I had a look at the Constitution and the first ten amendments, the Bill of Rights. There are two guaranteed rights relevant to a jury trial. The Sixth Amendment guarantees the right to "a speedy and public trial, by an impartial jury of the State and district wherein the crime shall have been committed." The Fourteenth Amendment which describes "Citizenship Rights" says that a State may not deny "..any person within its jurisdiction the equal protection of the laws." The use of the phrase "jury of my peers" came much later in interpretation of the guaranteed rights.
The Bill of Rights was ratified in 1791. I wondered what the word "peer" meant to American citizens at the close of the 18th century. I consulted Noah Webster's remarkable work, An American Dictionary of the English Language which was published in 1828 in an edition of 2500 copies. I chose Webster over Samuel Johnson whose British masterpiece was published in 1755. Webster was a fierce patriot and resented the ignorance shown of American institutions in contemporary British dictionaries. He labored over his own magnus opus until his seventieth year, and managed a second edition in 1841 before he died at age 85. We have Webster to thank for the first documentation of true American vocabulary such as skunk, hickory and chowder. We can also thank Webster for some spelling simplifications such as music for musick, and plow for plough. Although Webster's dictionary was not yet in print, the drafters of the Bill of Rights used English as spoken in America, the same English that Webster was including in his 70,000 entry work.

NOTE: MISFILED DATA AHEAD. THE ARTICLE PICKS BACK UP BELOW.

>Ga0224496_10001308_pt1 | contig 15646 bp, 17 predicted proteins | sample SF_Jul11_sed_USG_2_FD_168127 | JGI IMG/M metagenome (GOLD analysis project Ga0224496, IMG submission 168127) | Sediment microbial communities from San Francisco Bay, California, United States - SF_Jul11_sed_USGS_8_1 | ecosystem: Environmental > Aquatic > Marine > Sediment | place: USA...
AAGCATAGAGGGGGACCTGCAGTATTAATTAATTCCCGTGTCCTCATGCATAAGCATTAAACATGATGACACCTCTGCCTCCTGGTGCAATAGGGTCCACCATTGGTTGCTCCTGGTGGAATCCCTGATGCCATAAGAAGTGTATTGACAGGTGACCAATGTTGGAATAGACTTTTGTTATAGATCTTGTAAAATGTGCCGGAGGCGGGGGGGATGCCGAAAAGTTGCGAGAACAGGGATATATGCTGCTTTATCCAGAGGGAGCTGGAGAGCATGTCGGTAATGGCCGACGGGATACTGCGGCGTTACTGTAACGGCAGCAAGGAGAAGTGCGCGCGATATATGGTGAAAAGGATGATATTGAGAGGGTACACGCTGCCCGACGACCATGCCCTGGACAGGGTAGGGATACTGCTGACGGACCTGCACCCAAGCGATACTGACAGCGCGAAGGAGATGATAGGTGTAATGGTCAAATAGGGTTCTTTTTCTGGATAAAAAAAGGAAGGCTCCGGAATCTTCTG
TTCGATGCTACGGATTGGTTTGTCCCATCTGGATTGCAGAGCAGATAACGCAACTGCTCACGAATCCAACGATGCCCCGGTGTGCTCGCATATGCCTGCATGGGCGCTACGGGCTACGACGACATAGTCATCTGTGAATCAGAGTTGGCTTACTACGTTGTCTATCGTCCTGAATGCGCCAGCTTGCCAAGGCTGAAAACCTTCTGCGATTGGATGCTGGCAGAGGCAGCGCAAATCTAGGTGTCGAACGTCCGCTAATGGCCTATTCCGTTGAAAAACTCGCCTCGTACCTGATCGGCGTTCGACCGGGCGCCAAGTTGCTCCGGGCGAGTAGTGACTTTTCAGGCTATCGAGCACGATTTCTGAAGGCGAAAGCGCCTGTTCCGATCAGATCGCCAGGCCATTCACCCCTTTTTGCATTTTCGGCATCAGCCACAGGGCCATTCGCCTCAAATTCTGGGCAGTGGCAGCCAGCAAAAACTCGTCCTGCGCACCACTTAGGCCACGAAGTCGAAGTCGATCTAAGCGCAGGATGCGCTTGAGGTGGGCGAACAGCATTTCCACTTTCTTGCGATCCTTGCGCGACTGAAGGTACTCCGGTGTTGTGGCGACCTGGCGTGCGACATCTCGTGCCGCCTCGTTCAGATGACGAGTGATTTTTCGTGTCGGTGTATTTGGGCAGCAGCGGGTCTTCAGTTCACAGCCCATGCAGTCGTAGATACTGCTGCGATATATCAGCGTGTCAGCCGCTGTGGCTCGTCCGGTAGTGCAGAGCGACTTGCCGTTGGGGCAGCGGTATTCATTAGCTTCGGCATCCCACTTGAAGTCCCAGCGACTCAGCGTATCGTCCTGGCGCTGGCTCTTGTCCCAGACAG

Here is Webster's 1828 definition of peer, n.:
Do you think the rights guaranteed by the Sixth and Fourteenth Amendments would be stronger or more clear if peer were added?